Olympic flame crosses Irish border, tours Dublin
DUBLIN – The Olympic flame went on a cross-border peace mission Wednesday to Dublin to celebrate Northern Ireland reconciliation and strong British-Irish ties.
A convoy sped the symbol of the London Games to the Irish capital after a dawn ceremony at the border between the Republic of Ireland and the British territory of Northern Ireland. There, two Olympic medal-winning boxers and former teammates — one a British Protestant from Belfast, the other an Irish Catholic from Dublin — embraced and held aloft their two torches.
Belfast bantamweight Wayne McCullough, who won silver in Barcelona in 1992, lit the torch held by Michael Carruth, who won gold as a welterweight 20 years ago. Then McCullough kissed his old friend on his bald head to laughs and cheers from a few hundred locals from both sides of the border.
Ireland's head of state, President Michael D. Higgins, officially welcomed the flame's arrival in Dublin at the Irish Olympic headquarters in the suburban fishing port of Howth. Several thousand spectators packed the harbor as Higgins declared that the Olympic flame "shone for the spirit of sport and unity."
After another high-speed transit past rush-hour traffic along Dublin Bay, the flame took a panoramic tour on a newly opened walkway atop Croke Park, the 82,000-seat cathedral for Ireland's native sports of Gaelic football and hurling.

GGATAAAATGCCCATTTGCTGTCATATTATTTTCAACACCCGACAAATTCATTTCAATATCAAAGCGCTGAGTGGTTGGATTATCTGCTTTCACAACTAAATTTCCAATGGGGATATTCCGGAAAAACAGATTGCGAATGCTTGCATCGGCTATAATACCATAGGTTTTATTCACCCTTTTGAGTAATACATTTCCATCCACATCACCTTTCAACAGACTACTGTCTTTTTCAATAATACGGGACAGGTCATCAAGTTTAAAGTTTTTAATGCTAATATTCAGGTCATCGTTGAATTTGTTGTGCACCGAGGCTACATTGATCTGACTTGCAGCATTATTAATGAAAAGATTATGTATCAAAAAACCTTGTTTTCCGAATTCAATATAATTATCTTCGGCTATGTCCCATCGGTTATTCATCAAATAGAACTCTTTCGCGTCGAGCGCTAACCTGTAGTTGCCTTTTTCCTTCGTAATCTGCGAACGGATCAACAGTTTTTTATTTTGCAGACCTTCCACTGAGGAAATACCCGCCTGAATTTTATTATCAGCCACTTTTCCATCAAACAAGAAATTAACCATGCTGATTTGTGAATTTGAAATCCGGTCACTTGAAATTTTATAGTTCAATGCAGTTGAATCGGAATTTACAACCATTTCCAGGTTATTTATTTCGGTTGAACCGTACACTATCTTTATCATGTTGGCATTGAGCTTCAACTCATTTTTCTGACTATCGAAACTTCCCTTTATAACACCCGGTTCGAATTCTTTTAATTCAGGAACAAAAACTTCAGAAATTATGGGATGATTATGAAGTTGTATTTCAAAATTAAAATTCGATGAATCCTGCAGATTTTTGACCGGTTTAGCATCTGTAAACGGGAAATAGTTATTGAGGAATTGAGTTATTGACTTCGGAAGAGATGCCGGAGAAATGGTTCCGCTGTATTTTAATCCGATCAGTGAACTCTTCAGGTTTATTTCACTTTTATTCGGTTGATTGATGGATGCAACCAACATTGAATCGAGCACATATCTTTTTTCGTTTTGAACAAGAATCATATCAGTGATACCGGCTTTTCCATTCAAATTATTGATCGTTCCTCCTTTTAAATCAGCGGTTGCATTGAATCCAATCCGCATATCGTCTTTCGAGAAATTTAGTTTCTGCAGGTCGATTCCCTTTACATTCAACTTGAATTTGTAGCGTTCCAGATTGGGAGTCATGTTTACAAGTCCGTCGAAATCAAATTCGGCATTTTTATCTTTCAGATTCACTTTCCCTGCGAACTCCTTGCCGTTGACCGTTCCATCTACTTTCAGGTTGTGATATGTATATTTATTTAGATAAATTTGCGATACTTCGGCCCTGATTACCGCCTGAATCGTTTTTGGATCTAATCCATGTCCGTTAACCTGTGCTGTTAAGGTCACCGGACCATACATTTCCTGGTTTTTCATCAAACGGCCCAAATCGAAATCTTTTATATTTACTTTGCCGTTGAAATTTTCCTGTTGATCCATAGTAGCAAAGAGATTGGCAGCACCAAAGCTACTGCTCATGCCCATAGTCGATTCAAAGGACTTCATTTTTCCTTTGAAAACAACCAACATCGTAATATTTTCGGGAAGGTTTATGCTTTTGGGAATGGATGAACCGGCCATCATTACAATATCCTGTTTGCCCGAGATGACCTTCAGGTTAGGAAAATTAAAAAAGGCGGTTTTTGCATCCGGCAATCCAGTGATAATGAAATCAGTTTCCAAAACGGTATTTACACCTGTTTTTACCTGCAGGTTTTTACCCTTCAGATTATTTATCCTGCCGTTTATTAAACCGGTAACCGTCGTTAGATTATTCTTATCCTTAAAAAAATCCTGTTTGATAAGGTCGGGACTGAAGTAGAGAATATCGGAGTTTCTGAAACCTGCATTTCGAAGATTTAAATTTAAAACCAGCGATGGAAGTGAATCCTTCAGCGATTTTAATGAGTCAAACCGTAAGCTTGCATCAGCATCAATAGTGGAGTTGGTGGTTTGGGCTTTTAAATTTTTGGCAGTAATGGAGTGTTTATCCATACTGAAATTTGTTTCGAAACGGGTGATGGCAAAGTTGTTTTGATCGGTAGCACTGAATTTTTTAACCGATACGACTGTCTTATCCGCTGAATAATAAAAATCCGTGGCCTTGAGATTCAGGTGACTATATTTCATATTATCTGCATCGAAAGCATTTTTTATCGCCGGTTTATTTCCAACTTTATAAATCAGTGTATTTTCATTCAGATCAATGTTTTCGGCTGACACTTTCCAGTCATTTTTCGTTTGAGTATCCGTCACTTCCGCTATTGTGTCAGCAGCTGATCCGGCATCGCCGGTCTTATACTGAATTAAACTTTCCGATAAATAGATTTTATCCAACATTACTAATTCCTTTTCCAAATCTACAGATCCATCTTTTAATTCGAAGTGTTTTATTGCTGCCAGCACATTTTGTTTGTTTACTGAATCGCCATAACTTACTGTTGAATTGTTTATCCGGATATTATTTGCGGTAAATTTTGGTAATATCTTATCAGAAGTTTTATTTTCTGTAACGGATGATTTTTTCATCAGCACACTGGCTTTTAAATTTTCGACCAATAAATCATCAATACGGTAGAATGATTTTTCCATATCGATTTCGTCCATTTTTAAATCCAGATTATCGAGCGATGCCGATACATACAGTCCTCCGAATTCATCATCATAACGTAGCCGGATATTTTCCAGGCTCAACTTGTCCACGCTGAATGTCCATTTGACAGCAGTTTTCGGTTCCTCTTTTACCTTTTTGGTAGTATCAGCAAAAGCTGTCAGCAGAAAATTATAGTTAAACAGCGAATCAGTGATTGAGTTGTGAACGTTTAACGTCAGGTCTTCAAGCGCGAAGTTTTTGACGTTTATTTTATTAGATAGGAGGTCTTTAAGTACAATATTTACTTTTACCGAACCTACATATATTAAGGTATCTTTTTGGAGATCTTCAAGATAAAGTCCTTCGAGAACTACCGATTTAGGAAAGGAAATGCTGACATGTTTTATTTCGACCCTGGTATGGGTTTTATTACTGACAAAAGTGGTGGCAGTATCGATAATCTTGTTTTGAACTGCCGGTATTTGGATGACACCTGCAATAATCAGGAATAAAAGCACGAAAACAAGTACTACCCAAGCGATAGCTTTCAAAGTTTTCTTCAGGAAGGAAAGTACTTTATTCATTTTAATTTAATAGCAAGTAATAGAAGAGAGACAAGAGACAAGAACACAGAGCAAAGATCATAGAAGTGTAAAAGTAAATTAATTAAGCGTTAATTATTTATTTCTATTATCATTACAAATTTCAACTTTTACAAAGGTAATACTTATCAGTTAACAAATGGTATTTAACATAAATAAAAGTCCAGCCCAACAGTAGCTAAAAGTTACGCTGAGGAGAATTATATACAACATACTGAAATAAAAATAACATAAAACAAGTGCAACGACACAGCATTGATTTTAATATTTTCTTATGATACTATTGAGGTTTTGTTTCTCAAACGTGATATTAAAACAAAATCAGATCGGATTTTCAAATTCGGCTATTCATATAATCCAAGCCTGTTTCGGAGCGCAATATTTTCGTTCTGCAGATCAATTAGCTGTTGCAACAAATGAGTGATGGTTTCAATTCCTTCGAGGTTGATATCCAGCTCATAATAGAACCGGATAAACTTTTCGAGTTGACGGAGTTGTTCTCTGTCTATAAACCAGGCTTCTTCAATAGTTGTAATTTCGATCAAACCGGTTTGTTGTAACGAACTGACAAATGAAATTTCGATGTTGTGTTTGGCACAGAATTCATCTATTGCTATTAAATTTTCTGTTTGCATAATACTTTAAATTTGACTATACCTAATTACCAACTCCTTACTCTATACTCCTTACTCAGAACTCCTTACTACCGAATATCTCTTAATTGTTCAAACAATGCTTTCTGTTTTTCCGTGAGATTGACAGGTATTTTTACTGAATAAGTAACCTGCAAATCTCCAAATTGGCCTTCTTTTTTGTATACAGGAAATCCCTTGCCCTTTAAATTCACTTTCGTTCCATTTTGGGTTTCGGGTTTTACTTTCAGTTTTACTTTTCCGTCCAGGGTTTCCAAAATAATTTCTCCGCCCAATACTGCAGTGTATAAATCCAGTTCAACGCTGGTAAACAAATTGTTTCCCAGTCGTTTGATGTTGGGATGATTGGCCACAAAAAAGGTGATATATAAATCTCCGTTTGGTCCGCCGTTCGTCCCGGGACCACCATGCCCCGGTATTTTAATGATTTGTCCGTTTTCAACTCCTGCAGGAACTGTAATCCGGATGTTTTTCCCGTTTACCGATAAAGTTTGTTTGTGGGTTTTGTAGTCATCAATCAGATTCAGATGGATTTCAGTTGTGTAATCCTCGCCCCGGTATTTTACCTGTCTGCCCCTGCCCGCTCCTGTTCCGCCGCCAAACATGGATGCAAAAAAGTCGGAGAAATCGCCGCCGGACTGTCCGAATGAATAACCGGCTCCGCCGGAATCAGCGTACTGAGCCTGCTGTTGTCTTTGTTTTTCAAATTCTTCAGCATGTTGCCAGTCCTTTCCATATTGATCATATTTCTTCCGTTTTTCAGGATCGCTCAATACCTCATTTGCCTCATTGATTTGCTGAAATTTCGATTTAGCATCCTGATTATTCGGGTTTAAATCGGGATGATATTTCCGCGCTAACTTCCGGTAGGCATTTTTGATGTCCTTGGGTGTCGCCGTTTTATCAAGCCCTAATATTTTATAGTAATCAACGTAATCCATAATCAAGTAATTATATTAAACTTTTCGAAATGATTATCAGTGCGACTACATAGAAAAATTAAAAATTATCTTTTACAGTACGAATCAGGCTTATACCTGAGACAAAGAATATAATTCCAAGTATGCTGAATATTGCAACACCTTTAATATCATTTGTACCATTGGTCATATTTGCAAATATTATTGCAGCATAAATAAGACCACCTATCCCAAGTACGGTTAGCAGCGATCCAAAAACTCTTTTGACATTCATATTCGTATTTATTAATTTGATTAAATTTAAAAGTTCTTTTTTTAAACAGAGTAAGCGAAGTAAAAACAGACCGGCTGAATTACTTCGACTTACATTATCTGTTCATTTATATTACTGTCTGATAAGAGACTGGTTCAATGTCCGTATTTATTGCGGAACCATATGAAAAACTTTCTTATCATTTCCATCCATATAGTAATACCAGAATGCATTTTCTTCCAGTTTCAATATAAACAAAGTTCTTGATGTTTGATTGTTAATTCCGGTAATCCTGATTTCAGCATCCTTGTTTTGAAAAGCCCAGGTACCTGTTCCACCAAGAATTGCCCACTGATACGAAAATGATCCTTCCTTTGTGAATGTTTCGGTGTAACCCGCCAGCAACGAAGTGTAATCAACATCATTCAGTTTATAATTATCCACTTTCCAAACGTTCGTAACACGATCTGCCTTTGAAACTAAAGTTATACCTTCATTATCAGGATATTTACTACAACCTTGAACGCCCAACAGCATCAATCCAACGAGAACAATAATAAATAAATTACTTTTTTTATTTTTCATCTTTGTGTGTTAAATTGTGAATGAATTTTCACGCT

Henry Shefflin, a 33-year-old former captain of Ireland's most dominant hurling team, Kilkenny, walked alone along the wind-swept concourse 132 feet (44 meters) above the ground.
Scores of torch bearers, many of them local celebrities from Irish sports and entertainment, carried the flame down Dublin's main boulevard of O'Connell Street, along the River Liffey across a harp-shaped bridge, past medieval cathedrals to the government headquarters. There Ronnie Delany — at 77 years old, Ireland's oldest living Olympic champion — posed with torch in hand beside Prime Minister Enda Kenny and Foreign Minister Eamon Gilmore.
"I got an emotional buzz," said Delany, who won gold in the 1500-meter race at the Melbourne Games in 1956. "I'm not the most emotional person in the world, but my 10 grandchildren were there, I saw them all, and I actually had tears in my eyes, because they're all so beautiful and so young.
"And they never see papa in this guise," he said, gesturing to his white Olympic track suit. "I'm normally that grumpy old fella at home. And suddenly I'm grandpa the great athlete."
Sonia O'Sullivan, Ireland's most celebrated runner, who took silver in the 5000 meters in Sydney in 2000, carried the torch through a crowd of more than 20,000 packed into Dublin's central park, St. Stephen's Green, to light the cauldron concluding the Dublin relay. O'Sullivan, who is now leader of the Irish Olympic delegation to London, said persuading British organizers to bring the torch to Dublin would motivate the Irish athletes to train harder.
"You need something like this to remind you how much Olympic sport means to Irish people," said O'Sullivan, 42, who may be better remembered internationally for her gut-wrenching performance at the Athens Games in 2004. Ill with a stomach bug, she collapsed and struggled home last in the 5000 meters, crying as the crowd cheered her on.